There was a time, not all that long ago, when Golden State Warriors star Stephen Curry was not ready to endorse anyone in the 2020 presidential election. It would be a Democrat, for sure — Curry has made his loathing of President Trump perfectly clear over the past four years — but which one?

“Let’s just say that I don’t have a relationship with anybody that’s running,” Curry said, per the New York Times, in June 2019. “Maybe that will develop over time. But I haven’t gotten into that game yet.”

Curry got into the game Thursday night during the Democratic National Convention, endorsing Joe Biden in a video alongside his wife, Ayesha, and daughters Ryan and Riley.

“We want to ensure that our kids live in a nation that is safe, happy, healthy and fair,” Ayesha Curry said in the video. “And so, this election …”

“We’re voting for Joe Biden,” Stephen Curry said, completing the thought.

Biden thanked the Currys on Twitter.

Biden’s line about the welcoming Curry to the White House echoed the pivot point of the NBA star’s political awakening. In 2017, after Curry had helped lead the Warriors to the second of their three recent NBA titles, Curry publicly said he had no interest in taking the customary champions’ trip to the White House because of Trump. The president proceeded to say that the team’s invitation had been “withdrawn.”

Since then, Curry has raised his voice about social issues alongside a number of other professional basketball players and athletes in general.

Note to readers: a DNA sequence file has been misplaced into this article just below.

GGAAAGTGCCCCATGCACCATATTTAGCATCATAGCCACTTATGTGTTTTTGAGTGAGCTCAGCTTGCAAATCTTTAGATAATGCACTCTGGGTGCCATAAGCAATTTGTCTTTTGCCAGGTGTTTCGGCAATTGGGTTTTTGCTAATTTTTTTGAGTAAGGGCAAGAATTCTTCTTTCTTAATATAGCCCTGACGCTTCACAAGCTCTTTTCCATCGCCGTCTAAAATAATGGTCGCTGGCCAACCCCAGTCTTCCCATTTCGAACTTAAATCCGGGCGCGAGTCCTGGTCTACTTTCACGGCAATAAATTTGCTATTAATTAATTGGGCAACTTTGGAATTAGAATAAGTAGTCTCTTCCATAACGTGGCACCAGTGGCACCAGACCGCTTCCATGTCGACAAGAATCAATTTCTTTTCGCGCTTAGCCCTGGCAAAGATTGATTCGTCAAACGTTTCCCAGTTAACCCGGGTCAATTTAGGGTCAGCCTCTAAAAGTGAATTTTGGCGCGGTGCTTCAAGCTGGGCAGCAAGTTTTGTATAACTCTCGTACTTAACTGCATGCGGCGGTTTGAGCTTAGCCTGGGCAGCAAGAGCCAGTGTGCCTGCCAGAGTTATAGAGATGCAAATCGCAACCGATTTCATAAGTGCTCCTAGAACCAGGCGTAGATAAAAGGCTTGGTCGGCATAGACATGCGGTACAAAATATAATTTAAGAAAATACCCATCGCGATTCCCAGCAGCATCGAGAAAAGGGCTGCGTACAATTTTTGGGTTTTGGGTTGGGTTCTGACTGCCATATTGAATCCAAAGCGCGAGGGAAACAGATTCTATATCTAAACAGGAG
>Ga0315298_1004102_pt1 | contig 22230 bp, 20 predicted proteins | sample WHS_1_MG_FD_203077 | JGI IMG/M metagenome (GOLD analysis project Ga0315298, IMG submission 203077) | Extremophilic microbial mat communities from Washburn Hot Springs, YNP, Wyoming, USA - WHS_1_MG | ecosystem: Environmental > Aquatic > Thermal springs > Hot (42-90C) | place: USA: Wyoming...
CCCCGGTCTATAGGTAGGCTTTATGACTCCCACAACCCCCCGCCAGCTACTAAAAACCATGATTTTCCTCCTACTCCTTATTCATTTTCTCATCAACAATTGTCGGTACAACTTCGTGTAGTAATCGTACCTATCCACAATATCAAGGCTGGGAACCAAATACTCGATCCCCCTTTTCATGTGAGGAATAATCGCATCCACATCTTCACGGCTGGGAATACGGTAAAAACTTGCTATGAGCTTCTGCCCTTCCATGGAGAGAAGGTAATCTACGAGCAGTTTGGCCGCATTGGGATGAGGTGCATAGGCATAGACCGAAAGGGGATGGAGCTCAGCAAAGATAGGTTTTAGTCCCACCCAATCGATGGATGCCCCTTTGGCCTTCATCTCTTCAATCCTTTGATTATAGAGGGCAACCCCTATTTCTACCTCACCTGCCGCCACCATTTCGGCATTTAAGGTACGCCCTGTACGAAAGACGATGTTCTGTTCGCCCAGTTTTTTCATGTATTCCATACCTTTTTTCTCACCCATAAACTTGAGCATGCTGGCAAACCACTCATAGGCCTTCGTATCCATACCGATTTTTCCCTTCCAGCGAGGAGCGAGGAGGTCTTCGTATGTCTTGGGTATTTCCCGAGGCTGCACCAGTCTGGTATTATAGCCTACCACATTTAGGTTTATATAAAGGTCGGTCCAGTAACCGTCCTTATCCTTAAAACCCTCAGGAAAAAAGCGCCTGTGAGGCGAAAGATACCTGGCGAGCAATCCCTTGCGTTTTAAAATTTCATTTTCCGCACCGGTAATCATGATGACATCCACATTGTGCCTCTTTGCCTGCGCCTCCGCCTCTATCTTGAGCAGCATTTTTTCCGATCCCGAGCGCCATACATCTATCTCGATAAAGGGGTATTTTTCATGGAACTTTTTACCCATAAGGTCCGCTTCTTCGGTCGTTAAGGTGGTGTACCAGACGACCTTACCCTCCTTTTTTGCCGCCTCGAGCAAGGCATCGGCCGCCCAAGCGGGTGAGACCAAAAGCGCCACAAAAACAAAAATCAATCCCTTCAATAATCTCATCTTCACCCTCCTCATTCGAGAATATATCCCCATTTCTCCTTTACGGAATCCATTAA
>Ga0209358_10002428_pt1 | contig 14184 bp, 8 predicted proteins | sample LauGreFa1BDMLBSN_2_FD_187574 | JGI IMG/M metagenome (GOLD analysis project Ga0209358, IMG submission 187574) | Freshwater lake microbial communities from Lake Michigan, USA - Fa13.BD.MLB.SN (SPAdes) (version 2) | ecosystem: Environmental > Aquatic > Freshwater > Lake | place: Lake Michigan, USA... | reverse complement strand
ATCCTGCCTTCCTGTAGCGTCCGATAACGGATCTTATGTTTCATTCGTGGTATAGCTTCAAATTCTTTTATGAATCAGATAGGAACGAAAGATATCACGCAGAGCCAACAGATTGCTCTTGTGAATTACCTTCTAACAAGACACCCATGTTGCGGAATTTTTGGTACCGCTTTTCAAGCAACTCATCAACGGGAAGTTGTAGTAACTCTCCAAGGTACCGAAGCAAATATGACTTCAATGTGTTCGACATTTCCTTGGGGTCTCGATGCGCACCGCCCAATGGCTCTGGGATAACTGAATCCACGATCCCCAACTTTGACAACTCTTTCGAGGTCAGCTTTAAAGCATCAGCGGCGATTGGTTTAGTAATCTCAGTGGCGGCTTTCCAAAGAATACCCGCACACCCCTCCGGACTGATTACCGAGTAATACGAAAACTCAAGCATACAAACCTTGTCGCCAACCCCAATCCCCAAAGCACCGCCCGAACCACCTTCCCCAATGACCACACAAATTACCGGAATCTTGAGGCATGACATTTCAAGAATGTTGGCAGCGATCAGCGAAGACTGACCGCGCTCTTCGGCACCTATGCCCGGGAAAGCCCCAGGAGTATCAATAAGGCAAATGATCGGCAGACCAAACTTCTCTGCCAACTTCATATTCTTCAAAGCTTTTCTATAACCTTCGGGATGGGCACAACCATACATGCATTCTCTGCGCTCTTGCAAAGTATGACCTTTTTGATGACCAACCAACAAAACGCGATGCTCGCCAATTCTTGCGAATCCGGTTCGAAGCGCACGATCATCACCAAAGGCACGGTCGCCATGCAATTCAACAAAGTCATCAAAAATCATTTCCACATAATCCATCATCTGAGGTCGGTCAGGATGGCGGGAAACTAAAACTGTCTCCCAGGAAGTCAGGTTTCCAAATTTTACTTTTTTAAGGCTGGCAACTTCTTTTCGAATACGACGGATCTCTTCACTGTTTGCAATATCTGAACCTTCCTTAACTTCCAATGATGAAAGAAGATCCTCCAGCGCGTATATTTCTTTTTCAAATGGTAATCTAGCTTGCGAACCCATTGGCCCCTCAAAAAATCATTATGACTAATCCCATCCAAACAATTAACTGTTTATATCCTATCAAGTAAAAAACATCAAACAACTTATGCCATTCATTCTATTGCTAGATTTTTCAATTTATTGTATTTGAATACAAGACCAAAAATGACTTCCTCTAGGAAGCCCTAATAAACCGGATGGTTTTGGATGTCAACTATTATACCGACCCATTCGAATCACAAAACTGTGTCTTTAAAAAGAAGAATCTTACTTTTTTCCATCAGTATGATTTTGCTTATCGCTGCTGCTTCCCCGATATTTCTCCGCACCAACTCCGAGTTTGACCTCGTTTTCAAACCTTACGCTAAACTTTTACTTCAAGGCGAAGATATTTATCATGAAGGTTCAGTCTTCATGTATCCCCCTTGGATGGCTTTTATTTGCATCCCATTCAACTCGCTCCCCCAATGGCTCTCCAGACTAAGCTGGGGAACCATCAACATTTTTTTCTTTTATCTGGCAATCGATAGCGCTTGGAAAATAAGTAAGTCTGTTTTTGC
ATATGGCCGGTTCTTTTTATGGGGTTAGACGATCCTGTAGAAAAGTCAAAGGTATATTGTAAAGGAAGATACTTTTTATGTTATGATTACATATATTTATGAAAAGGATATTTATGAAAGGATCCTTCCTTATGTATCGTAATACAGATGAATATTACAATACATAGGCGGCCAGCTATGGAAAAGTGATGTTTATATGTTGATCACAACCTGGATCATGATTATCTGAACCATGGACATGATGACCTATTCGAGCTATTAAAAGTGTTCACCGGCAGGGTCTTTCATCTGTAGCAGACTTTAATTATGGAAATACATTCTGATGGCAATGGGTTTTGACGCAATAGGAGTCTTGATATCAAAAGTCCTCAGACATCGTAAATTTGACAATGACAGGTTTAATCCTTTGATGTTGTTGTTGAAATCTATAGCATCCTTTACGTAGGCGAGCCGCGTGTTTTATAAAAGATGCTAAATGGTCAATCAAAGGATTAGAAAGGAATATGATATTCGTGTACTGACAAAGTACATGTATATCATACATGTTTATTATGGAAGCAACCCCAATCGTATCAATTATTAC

“Athletes in general, especially in the NBA, guys are educated. They know what they’re talking about,” Curry said during a panel discussion in January 2019 at Howard University in Washington, when the Warriors once again skipped a visit to the White House after a championship. “They know what they believe. And there’s a reason when you say something there are headlines. People want to hear what you have to say. We shouldn’t shy away from it.”

“We have a league that supports each other,” he continued. “We have a commissioner [Adam Silver] that supports us in using our voice to speak for those who can’t speak for themselves. And I think this era of athlete is unafraid to be unapologetically themselves, whatever that means.”

As for Curry’s endorsement of Biden, Politico’s James Arkin may have had the line of the night, tying the Warriors’ stunning loss to the Cleveland Cavaliers in the 2016 NBA Finals to Hillary Clinton’s loss to Trump less than five months later in the presidential election.

“Steph Curry does know a thing or two about losing narrowly in 2016 after underestimating the Midwest and changing it up next time around,” Arkin wrote on Twitter.